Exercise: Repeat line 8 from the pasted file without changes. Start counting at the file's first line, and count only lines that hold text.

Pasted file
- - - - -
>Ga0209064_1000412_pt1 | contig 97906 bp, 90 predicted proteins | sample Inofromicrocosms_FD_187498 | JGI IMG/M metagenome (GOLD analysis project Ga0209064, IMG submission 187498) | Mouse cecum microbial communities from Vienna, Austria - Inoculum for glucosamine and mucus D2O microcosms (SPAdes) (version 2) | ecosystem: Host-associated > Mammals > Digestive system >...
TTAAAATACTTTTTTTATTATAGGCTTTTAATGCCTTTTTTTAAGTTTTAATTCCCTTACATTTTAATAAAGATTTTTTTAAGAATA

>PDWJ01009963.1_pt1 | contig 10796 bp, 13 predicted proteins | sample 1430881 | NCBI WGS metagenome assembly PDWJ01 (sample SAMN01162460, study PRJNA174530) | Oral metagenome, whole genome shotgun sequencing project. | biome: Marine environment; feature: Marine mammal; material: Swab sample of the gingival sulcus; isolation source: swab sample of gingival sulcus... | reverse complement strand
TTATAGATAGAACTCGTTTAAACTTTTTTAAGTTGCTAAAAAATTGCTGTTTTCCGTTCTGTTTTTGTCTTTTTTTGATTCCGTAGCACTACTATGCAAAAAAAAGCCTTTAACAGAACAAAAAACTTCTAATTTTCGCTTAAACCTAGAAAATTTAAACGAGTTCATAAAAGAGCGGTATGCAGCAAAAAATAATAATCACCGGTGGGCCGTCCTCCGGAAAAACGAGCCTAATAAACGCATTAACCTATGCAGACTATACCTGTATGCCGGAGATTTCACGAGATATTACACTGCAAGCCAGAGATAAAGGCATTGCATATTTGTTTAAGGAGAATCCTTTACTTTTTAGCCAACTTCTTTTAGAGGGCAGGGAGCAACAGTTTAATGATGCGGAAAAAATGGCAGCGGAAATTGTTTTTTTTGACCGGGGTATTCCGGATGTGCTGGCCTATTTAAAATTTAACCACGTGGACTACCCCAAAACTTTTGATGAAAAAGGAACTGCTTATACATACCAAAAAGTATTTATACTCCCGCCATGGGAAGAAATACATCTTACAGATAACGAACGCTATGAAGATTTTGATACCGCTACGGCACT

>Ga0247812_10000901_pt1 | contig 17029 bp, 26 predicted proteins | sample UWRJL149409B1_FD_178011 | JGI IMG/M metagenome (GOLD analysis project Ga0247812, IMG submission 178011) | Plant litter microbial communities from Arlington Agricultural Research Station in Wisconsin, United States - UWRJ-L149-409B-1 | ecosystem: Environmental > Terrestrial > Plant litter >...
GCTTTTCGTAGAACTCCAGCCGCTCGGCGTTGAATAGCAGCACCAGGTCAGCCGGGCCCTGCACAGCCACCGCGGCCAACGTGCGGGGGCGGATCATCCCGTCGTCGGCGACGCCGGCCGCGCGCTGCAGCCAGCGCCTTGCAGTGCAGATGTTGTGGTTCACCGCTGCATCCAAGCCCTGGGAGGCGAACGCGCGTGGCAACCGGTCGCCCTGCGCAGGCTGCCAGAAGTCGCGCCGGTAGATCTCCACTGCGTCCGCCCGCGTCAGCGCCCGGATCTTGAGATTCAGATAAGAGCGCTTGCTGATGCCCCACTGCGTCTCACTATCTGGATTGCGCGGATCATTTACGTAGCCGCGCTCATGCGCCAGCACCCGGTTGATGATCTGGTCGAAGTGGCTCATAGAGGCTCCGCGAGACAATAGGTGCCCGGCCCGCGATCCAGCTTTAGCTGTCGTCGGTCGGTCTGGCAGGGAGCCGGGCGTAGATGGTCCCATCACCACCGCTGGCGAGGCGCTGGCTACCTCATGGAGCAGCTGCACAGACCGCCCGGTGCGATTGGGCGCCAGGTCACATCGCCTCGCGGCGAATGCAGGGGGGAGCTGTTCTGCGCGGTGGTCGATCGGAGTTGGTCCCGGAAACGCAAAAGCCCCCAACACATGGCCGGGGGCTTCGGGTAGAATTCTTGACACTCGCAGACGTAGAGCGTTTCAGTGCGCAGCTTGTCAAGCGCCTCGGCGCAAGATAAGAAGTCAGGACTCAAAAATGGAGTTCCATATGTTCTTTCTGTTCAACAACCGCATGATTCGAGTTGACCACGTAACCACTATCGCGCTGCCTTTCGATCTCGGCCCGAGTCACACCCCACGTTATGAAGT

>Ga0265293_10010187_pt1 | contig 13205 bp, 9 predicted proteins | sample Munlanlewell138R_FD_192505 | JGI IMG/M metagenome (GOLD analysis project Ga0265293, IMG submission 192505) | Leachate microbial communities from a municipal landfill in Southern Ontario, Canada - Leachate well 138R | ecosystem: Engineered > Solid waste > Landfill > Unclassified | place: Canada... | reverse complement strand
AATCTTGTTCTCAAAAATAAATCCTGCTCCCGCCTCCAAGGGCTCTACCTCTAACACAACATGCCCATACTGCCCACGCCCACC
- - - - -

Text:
AATCTTGTTCTCAAAAATAAATCCTGCTCCCGCCTCCAAGGGCTCTACCTCTAACACAACATGCCCATACTGCCCACGCCCACC